Rewriting Pandemic Productivity

I spent this summer in pursuit of productivity. With summer programs canceled, vacations postponed, and prospects of finding a summer job thrown out the window, I focused the first month of my summer on finding other ways to fill my time. 

It was almost as if I lived off the adrenaline of being productive. Whenever I had even a minute of free time, I would spend it worrying about what I should be working on. Despite the ongoing pandemic, I couldn’t help but think about all the time I was wasting while some of my peers continued their jobs and internships. 

In the end, although I was successful at remaining productive and achieving the goals I set for myself, I did not understand why I so desperately needed to feel busy. Why did I need internships and summer programs to fulfill my sense of purpose?

Graphic by Ethan Foreman/The Choate News

In her article “[Expletive] the Bread. The Bread Is Over,” poet Sabrina Orah Mark describes her relationship with productivity in the time of the coronavirus. For years, she spent her time and energy applying and interviewing at hundreds of universities for professorships she didn’t even know why she wanted. On the 58th day of quarantine-induced homeschooling, Ms. Mark gave her children a list of objects to find for a scavenger hunt, simply because they needed to stay busy. 

She spent her own time in quarantine searching for purpose through arbitrary goals. Hunting for bread flour in grocery stores so she could bake bread, Ms. Mark compared her experience to fairy tales characters who must diligently spin straw into gold or slay monsters to inherit the throne. But, once they succeed at their task, what happens to their narrative? The story ends. There is nothing left to do. No more purpose. “The bread is over.” 

Before coming to Choate, I never sought to be productive for productivity’s sake. However, after being surrounded by people who constantly seemed to be doing and achieving more than me — and after stalking too many LinkedIn profiles — I began to strive toward that same level of success. 

At competitive schools like Choate, which are often labeled as having toxic productivity cultures, it’s easy for students to compare themselves to others and constantly push themselves to work unhealthily hard. It’s easy to walk into Lanphier Cafe, see everyone on their computers with an iced coffee in hand, and get nervous about the three assignments that are due the next day. It’s easy to get caught up in taking as many classes as possible, joining every club Choate offers, and applying for every leadership opportunity until the enjoyment of doing these activities in the first place is forgotten. Like me, many students felt they needed to fill their free time in quarantine with tasks such as learning new languages or starting a nonprofit organization — they never stopped searching for the bread flour.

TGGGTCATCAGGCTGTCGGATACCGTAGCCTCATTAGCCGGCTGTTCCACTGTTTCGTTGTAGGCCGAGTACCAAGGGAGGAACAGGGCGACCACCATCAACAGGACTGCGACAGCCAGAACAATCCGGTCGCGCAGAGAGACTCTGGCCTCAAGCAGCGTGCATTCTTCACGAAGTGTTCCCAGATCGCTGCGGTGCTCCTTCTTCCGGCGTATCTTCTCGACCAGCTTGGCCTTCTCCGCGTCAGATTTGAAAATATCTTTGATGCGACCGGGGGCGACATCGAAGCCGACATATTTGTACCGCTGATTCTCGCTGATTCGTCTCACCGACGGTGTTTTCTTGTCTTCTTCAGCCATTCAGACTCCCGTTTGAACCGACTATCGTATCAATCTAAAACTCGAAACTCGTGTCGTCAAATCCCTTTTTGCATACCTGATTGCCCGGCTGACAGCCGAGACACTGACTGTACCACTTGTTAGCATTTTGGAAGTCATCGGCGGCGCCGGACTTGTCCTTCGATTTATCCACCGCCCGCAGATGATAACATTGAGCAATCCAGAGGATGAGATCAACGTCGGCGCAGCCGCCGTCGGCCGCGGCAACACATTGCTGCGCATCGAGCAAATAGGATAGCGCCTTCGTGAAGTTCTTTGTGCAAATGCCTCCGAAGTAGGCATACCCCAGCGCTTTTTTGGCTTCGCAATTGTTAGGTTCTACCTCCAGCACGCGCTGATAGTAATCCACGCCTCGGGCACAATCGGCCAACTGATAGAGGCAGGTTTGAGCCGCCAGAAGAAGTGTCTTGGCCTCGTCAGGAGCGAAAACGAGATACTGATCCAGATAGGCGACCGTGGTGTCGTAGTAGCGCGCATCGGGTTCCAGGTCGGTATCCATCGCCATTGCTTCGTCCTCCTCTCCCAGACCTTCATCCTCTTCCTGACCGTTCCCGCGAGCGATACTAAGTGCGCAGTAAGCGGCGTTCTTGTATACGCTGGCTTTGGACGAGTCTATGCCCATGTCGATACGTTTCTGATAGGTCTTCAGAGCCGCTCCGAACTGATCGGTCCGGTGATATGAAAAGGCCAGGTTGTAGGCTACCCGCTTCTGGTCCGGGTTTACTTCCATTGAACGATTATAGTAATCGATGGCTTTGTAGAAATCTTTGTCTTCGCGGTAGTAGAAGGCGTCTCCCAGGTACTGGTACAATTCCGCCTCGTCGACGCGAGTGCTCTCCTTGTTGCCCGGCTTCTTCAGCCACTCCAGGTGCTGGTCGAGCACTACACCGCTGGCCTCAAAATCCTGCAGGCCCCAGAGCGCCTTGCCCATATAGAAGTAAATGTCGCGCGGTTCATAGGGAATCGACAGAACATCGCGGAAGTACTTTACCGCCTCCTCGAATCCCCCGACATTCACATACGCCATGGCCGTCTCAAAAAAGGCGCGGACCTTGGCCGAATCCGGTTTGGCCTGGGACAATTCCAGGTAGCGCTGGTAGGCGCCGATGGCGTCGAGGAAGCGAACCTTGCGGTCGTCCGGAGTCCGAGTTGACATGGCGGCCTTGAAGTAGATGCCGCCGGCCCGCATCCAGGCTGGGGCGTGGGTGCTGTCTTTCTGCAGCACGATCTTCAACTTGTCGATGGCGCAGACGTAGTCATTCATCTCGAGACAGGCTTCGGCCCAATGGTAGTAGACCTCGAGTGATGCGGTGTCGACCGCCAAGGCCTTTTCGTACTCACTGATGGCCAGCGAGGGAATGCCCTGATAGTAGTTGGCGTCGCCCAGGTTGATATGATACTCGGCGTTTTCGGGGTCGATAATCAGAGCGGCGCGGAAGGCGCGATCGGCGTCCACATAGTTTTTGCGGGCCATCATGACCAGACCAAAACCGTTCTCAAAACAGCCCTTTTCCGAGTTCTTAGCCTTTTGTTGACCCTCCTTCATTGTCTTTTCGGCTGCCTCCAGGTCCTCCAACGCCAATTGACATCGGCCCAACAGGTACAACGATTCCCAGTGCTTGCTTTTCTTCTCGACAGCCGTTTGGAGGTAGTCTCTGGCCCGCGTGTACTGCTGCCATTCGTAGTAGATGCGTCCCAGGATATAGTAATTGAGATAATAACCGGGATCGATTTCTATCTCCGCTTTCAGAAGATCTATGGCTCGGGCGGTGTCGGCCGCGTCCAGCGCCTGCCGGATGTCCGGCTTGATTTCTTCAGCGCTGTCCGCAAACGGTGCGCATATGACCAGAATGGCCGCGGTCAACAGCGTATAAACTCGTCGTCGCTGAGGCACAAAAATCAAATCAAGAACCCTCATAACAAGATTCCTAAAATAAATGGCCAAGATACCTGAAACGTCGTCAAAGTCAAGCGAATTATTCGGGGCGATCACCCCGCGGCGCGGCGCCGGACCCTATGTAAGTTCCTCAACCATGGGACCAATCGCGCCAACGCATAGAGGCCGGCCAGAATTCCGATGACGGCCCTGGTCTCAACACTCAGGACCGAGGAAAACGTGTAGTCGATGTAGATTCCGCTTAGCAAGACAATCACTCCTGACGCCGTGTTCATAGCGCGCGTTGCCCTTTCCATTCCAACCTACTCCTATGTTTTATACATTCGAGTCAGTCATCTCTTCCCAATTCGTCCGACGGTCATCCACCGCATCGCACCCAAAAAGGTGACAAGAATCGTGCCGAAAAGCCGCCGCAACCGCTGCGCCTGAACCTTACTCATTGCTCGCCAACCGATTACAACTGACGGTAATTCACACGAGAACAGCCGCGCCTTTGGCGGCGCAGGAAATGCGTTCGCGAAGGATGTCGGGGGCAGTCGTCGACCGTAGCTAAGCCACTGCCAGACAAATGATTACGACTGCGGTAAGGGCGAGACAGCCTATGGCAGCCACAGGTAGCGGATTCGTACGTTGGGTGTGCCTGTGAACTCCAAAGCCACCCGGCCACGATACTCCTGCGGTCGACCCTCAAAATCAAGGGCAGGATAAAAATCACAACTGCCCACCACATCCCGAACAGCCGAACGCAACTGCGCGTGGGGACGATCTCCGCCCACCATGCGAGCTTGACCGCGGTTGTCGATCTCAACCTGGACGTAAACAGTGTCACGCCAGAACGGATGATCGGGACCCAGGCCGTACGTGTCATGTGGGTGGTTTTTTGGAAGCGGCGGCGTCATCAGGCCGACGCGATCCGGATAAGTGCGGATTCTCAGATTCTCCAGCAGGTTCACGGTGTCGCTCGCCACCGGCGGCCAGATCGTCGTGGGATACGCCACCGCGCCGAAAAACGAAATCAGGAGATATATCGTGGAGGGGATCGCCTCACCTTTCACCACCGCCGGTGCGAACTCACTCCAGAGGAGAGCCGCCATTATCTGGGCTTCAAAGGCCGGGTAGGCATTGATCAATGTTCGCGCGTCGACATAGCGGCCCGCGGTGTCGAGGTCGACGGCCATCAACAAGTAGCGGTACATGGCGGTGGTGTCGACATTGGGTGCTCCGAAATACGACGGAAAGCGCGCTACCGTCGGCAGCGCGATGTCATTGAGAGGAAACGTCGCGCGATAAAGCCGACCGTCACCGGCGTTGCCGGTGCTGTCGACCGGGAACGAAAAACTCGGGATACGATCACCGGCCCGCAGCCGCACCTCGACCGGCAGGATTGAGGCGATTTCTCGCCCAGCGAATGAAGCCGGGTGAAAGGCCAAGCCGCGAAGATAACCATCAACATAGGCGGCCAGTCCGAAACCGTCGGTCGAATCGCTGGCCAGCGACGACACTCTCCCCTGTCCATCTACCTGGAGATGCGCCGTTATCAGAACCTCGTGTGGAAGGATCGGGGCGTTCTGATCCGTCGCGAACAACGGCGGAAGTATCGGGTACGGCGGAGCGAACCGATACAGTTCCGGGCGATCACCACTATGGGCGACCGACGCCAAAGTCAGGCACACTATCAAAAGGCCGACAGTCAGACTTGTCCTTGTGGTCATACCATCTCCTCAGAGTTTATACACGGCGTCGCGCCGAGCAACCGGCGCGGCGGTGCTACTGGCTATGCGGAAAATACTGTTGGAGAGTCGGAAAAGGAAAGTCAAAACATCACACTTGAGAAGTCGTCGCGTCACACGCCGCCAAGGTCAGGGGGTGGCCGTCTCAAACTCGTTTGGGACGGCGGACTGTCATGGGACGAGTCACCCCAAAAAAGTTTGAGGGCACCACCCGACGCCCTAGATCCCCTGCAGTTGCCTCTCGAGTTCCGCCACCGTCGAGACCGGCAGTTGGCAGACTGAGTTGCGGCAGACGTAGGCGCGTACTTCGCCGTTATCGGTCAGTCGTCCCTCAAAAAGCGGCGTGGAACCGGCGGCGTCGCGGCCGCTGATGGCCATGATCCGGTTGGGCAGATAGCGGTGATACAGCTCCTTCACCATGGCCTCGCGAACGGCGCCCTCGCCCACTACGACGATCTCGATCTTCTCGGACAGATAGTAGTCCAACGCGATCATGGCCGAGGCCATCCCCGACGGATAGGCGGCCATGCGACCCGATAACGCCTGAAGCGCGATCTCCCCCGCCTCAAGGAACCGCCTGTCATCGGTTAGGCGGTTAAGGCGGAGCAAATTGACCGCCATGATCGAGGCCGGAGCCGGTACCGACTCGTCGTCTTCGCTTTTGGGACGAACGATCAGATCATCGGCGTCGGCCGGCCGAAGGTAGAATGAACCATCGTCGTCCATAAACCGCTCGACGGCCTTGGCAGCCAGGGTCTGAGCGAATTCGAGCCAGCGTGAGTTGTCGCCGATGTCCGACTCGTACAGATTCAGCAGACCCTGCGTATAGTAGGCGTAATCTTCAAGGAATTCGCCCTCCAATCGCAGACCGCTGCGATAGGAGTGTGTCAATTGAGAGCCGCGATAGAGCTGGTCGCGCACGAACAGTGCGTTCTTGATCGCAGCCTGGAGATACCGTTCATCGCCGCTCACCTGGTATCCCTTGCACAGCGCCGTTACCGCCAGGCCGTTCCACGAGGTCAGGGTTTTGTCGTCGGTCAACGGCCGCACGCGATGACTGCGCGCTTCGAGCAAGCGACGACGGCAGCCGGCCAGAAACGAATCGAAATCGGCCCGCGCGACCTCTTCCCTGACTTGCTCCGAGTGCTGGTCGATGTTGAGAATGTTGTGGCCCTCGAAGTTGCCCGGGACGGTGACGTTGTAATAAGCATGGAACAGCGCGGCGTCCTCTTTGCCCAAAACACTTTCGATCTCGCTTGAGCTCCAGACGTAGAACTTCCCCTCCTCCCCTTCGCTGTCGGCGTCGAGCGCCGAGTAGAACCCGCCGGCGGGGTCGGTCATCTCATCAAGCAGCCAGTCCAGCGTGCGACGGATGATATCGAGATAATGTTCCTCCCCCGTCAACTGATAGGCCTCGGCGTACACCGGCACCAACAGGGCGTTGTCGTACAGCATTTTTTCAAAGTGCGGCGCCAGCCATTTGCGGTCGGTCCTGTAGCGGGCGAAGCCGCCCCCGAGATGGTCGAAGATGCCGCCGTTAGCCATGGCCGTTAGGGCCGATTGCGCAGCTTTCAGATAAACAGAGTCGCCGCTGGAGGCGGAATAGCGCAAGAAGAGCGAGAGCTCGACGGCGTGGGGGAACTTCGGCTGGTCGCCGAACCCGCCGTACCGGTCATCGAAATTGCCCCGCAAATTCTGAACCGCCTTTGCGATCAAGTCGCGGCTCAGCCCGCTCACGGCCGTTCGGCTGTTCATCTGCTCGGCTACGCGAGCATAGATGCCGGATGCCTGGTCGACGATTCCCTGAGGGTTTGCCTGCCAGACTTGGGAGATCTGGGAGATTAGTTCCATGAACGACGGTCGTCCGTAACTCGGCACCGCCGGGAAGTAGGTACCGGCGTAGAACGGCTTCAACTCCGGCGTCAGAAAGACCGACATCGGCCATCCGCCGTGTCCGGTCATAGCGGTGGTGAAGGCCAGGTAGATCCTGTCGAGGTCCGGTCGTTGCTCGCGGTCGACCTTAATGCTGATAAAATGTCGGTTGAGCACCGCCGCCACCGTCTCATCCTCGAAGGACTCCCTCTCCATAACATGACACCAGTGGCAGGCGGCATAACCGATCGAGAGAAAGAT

In her article, Ms. Mark said that once she completes tasks like achieving a professorship, there is nothing left to do but jump off the top of the fairy tale palace that has no place for her. Instead, she must redesign the system — cut down the kings and sons and peasants and the whole castle itself. She must get comfortable with where she lands among the rubble of the kingdom and choose what she wants to do with her life, rather than continuing to fulfill these tasks (like spinning gold or searching for bread) for the sake of checking them off a to-do list. We don’t have to stop looking for bread, but we must come to it on our own terms. 

For those who did learn a new language or start a nonprofit this summer, they still ended up expanding their own knowledge and helping their communities. There is nothing inherently wrong with the way these students chose to spend their time, but it’s also important that they do it for their own self-improvement and not for the sole purpose of being productive. We don’t need to push ourselves past our breaking points and lose sleep completing arbitrary tasks that serve only as tiny ego boosts in a quest to emulate what we see others accomplishing. There’s nothing productive about studying nonstop until we can’t distinguish our own thoughts from the words swirling on the screen in front of us. We need to allow ourselves the time to recharge and take a break. Once we learn to be productive doing the things that we love, then we might not need to leave the fairytale in the end. Maybe, we will rewrite the story.

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Covid-19 Update

 

Last spring, as the threat from the coronavirus pandemic escalated, Choate Rosemary Hall closed its campus and transitioned to a system of distance learning. Although many students have returned to campus this fall for in-person classes, others remain scattered across the globe. The staff of The Choate News, no matter where each member finds themself, remains committed to the vital work of gathering and reporting the news of the community it loves. This website will be the primary outlet for our reporting. We hope you will find this work valuable—and, as always, we welcome your feedback.

 

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